"As Lyons struggled for air, the officer handcuffed him, but continued to apply the chokehold until he blacked out. When Lyons regained consciousness, he was lying face down on the ground, choking, gasping for air, and spitting up blood and dirt. He had urinated and defecated. He was issued a traffic citation and released."
In *City of Los Angeles v. Lyons*, the Supreme Court reversed a ban on police chokeholds holding that Lyons did not establish a real and immediate threat that he would be stopped again in the future by the police, who without justification or provocation, would again apply a chokehold. Despite the fact that between 1975 and 1980, the LAPD had used chokeholds over 975 times, killing 16 people including 12 Black men, the Court held that Lyons needed to prove that LA police officers always used chokeholds in these encounters or that the City expressly ordered them to do so in order to uphold the ban. This case reinforced the unreasonably high threshold at which the Courts will intervene to prevent police violence.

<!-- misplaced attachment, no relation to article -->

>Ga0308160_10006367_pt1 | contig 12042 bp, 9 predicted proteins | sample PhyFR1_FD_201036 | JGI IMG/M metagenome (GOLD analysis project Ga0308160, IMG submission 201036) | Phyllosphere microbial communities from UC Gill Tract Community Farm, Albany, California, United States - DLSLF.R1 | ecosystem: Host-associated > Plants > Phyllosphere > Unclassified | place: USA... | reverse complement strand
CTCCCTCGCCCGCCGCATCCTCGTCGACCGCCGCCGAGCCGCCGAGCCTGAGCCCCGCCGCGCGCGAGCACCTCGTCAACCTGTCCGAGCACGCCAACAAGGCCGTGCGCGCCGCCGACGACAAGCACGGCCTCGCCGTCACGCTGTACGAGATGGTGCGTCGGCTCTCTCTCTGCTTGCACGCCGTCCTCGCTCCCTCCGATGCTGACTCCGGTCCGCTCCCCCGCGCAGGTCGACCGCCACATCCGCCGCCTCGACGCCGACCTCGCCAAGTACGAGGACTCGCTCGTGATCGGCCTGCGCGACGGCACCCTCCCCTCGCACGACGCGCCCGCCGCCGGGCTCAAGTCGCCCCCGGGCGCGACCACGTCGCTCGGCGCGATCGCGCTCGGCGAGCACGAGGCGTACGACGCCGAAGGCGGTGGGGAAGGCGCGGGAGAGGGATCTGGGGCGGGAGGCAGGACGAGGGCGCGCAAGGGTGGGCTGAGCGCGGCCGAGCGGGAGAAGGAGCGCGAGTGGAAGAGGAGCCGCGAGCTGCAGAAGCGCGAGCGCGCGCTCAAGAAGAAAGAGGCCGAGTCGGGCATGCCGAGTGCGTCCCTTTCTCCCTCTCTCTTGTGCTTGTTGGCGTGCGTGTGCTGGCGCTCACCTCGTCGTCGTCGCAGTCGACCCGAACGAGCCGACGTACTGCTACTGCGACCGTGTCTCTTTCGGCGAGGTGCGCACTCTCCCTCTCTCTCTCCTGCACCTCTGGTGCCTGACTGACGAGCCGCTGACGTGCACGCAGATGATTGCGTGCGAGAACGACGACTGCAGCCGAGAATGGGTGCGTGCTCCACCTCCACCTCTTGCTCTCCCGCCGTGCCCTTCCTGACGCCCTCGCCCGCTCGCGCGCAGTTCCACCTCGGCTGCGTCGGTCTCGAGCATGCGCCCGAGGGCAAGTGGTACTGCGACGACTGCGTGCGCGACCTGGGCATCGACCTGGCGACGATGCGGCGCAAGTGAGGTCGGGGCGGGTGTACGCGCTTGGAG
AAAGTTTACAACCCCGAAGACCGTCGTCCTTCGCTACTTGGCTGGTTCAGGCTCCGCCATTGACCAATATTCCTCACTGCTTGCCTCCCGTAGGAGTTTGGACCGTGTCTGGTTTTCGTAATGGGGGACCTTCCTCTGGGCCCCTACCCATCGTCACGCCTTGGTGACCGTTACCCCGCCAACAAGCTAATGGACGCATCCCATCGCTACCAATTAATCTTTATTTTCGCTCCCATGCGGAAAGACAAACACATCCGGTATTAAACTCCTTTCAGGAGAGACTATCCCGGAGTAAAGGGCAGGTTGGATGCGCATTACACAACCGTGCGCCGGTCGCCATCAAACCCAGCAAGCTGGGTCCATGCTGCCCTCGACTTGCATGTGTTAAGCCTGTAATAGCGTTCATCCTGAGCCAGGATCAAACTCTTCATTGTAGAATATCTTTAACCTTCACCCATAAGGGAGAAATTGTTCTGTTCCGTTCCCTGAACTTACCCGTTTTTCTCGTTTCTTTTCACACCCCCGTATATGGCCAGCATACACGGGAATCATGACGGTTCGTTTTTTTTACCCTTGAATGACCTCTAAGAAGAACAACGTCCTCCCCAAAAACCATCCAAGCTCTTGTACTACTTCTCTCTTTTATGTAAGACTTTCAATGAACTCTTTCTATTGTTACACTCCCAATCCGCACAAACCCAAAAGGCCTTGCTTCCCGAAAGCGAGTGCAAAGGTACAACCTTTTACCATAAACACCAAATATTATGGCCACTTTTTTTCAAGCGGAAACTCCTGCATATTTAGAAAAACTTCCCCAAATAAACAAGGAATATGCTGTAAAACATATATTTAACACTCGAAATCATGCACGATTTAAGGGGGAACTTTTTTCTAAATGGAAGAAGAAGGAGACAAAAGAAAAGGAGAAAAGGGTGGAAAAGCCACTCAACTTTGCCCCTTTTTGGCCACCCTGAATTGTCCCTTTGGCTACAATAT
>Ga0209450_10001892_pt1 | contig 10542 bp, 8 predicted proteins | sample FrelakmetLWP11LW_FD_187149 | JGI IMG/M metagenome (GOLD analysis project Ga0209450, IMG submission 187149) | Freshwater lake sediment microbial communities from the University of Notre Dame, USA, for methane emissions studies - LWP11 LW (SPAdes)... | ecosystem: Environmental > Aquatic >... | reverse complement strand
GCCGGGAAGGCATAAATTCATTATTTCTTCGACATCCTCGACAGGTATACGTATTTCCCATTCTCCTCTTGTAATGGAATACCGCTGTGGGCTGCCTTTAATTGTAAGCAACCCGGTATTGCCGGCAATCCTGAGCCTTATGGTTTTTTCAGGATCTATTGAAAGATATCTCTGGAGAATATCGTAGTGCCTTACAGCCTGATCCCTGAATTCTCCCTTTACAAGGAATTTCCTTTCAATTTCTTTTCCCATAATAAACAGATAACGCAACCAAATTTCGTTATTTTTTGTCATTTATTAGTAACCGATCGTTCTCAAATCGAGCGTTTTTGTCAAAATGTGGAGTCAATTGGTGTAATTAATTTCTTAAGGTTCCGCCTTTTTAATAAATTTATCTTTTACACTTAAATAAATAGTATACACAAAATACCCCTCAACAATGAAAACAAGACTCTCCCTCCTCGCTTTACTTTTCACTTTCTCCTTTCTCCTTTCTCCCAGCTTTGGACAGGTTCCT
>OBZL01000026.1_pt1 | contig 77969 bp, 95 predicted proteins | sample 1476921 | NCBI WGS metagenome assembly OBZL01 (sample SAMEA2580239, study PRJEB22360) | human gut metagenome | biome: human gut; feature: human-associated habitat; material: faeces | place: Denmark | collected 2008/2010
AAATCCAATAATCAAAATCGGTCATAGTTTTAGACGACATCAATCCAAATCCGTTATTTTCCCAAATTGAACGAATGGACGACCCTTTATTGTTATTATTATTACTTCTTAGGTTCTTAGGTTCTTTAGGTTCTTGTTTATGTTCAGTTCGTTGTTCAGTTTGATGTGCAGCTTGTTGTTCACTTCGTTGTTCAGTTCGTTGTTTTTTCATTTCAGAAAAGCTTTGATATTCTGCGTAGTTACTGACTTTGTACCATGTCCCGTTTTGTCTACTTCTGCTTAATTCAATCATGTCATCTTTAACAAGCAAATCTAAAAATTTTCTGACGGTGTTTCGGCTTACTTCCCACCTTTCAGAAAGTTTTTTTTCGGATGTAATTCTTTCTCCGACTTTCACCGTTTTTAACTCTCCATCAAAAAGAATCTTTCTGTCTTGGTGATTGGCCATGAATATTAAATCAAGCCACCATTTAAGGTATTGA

Death at the hands of law enforcement remains a serious human rights issue, and Black men suffer disproportionately, with a 1 in 1,000 chance of being killed by police. While civilians can attempt to sue the police for damages, qualified immunity is still upheld at the highest levels, protecting police officers from facing consequences for their actions, and high thresholds remain for injunctive relief.Back to top
no one -- not even a person who
has been choked
to death --
raise any concern
The officers greeted him with drawn revolvers
grabbed and slammed
struggled for air,
lying face down on the ground, choking, gasping for air,
a chokehold without justification
“The Court today holds that a federal court is without power to enjoin the enforcement of the city's policy, no matter how flagrantly unconstitutional it may be. Since no one can show that he will be choked in the future, no one — not even a person who, like Lyons, has almost been choked to death...”